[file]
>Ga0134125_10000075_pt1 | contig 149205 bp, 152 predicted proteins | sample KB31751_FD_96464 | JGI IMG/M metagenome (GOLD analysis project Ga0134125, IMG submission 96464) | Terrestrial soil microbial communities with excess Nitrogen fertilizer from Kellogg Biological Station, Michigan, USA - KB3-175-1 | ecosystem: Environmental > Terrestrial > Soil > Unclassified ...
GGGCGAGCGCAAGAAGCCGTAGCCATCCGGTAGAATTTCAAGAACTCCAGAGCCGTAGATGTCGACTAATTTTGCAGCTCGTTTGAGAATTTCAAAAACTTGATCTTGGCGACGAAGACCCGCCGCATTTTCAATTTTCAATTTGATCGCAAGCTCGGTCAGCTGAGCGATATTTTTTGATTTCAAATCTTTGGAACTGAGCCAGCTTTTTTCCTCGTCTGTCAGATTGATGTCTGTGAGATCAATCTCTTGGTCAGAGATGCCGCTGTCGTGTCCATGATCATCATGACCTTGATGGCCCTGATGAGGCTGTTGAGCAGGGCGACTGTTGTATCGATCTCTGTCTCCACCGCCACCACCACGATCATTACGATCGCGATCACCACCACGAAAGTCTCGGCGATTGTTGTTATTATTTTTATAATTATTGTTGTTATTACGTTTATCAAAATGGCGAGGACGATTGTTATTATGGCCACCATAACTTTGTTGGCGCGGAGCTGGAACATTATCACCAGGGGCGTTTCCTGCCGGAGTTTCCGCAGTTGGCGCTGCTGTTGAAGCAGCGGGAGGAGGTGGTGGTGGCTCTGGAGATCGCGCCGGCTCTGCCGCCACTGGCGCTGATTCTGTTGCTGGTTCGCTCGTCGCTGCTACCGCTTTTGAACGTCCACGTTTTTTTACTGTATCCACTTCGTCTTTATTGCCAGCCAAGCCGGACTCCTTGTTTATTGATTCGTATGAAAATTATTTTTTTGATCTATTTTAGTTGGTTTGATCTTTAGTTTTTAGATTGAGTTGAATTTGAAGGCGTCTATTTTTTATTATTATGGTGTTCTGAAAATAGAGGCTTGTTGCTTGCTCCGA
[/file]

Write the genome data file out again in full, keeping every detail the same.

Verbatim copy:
>Ga0134125_10000075_pt1 | contig 149205 bp, 152 predicted proteins | sample KB31751_FD_96464 | JGI IMG/M metagenome (GOLD analysis project Ga0134125, IMG submission 96464) | Terrestrial soil microbial communities with excess Nitrogen fertilizer from Kellogg Biological Station, Michigan, USA - KB3-175-1 | ecosystem: Environmental > Terrestrial > Soil > Unclassified ...
GGGCGAGCGCAAGAAGCCGTAGCCATCCGGTAGAATTTCAAGAACTCCAGAGCCGTAGATGTCGACTAATTTTGCAGCTCGTTTGAGAATTTCAAAAACTTGATCTTGGCGACGAAGACCCGCCGCATTTTCAATTTTCAATTTGATCGCAAGCTCGGTCAGCTGAGCGATATTTTTTGATTTCAAATCTTTGGAACTGAGCCAGCTTTTTTCCTCGTCTGTCAGATTGATGTCTGTGAGATCAATCTCTTGGTCAGAGATGCCGCTGTCGTGTCCATGATCATCATGACCTTGATGGCCCTGATGAGGCTGTTGAGCAGGGCGACTGTTGTATCGATCTCTGTCTCCACCGCCACCACCACGATCATTACGATCGCGATCACCACCACGAAAGTCTCGGCGATTGTTGTTATTATTTTTATAATTATTGTTGTTATTACGTTTATCAAAATGGCGAGGACGATTGTTATTATGGCCACCATAACTTTGTTGGCGCGGAGCTGGAACATTATCACCAGGGGCGTTTCCTGCCGGAGTTTCCGCAGTTGGCGCTGCTGTTGAAGCAGCGGGAGGAGGTGGTGGTGGCTCTGGAGATCGCGCCGGCTCTGCCGCCACTGGCGCTGATTCTGTTGCTGGTTCGCTCGTCGCTGCTACCGCTTTTGAACGTCCACGTTTTTTTACTGTATCCACTTCGTCTTTATTGCCAGCCAAGCCGGACTCCTTGTTTATTGATTCGTATGAAAATTATTTTTTTGATCTATTTTAGTTGGTTTGATCTTTAGTTTTTAGATTGAGTTGAATTTGAAGGCGTCTATTTTTTATTATTATGGTGTTCTGAAAATAGAGGCTTGTTGCTTGCTCCGA